SHALLOWS OF NIGHT by Eric Van Lustbader

SHALLOWS OF NIGHT

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KIRKUS REVIEW

Ronin, swordsman extraordinary (The Sunset Warrior, 1977), has fled the sub. terranean ""Freehold"" and the still deeper City of Ten Thousand Paths, bringing to the frozen surface of the planet a scroll in a forgotten tongue. Accompanied by the shaman Borros, he sets sail across an immense ice-plain, seeking a land where the secrets of the scroll can be used against a vile beast called the Makken, harbinger of a yet deadlier power now coming ""to claim the world."" In the vast opium-fogged port city of Sha'angh'sei on the east coast of ""the continent of man,"" Ronin not only finds the Makkon at large but learns that the city's perpetually warring factions are already half-united against a dreadful host of ""not-men"" to the north. The Chinese ambience--vintage Terry and the Pirate--is carried off with some pizzaz in the van Lustbader prose style, which is not on purple but (whenever possible) amethyst and violaceous. To say nothing of sanguinary: ""Ronin's blurred blade, pulsing platinum along its entire length, screamed downward and clove his head in two. The body leaped into the humid air like a speared fish. . . ."" Further cleavings and spearings are apparently scheduled in Japan.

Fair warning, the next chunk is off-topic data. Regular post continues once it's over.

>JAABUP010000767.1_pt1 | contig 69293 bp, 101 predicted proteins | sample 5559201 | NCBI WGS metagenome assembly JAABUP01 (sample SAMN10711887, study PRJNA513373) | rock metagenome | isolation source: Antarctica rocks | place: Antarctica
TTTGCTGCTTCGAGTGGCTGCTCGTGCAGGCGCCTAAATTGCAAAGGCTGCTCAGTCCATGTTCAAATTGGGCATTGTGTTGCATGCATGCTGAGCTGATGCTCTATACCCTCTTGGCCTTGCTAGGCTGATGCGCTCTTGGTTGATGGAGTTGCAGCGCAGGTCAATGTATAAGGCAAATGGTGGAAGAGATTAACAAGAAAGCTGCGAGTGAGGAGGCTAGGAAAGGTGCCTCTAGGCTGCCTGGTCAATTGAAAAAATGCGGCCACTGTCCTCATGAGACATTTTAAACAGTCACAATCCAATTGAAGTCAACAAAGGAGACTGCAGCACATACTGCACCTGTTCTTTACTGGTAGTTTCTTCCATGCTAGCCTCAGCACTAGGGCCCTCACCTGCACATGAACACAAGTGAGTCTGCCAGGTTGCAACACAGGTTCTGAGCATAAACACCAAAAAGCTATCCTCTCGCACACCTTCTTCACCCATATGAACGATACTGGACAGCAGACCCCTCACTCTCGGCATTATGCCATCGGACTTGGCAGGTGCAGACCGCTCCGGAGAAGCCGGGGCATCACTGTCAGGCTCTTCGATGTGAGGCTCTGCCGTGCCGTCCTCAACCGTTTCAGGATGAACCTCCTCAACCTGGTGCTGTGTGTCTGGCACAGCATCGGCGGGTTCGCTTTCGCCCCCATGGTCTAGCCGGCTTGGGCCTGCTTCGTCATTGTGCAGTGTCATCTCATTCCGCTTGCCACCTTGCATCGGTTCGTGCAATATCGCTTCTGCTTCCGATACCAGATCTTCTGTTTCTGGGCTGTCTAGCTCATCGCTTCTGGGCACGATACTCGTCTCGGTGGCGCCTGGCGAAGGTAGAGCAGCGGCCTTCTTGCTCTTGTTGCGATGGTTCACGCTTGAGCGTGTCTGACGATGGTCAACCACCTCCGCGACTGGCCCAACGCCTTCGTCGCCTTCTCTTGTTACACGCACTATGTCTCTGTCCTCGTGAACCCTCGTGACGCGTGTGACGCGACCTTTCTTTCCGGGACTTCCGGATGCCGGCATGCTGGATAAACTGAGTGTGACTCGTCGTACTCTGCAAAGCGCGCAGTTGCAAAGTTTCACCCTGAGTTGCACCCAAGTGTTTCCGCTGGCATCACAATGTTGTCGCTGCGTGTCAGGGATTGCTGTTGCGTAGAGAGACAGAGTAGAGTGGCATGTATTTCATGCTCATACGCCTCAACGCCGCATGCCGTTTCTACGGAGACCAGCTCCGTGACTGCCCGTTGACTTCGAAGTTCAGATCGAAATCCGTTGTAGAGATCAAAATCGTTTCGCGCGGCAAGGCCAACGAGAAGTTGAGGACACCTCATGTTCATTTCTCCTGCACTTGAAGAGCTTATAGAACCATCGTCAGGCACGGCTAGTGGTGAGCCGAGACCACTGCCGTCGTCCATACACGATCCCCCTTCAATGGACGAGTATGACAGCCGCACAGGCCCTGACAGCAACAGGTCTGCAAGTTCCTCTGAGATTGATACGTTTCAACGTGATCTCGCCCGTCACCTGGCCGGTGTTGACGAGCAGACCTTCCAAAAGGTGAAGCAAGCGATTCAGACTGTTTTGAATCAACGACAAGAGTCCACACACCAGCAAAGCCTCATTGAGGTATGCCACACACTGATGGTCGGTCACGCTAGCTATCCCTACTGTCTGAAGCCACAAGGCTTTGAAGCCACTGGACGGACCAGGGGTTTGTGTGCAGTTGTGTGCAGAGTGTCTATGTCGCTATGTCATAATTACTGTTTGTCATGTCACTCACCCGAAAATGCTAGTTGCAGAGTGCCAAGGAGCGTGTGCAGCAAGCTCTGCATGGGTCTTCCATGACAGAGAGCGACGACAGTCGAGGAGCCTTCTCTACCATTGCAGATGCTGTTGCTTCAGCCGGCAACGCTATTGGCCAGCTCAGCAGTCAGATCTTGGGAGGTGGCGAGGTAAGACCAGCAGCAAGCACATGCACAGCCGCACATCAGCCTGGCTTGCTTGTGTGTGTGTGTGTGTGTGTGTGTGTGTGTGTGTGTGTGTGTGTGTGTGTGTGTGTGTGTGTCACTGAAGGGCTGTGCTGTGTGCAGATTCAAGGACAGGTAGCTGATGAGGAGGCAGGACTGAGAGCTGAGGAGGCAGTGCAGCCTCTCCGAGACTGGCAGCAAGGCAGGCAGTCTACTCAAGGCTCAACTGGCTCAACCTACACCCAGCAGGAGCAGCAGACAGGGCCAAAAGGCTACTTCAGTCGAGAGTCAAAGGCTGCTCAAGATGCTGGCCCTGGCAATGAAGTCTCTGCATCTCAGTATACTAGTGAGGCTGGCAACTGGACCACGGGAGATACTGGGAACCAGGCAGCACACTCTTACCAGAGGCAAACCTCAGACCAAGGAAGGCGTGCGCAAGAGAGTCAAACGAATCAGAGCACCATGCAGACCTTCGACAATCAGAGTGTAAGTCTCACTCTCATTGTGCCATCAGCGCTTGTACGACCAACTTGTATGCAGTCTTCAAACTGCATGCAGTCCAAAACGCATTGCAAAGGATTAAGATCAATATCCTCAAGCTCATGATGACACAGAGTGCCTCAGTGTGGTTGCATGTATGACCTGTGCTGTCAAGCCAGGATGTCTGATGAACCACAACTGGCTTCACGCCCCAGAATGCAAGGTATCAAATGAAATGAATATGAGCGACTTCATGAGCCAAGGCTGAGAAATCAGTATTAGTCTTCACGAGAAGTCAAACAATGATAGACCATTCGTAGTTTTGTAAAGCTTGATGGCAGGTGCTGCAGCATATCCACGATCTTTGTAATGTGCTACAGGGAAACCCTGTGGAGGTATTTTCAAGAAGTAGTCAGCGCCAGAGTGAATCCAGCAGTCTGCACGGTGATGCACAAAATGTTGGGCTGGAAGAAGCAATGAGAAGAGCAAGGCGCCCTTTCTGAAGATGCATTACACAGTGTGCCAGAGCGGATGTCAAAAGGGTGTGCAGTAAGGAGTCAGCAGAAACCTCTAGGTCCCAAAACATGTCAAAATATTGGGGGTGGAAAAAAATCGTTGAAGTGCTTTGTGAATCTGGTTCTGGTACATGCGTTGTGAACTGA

Pub Date: June 23rd, 1978
Publisher: Doubleday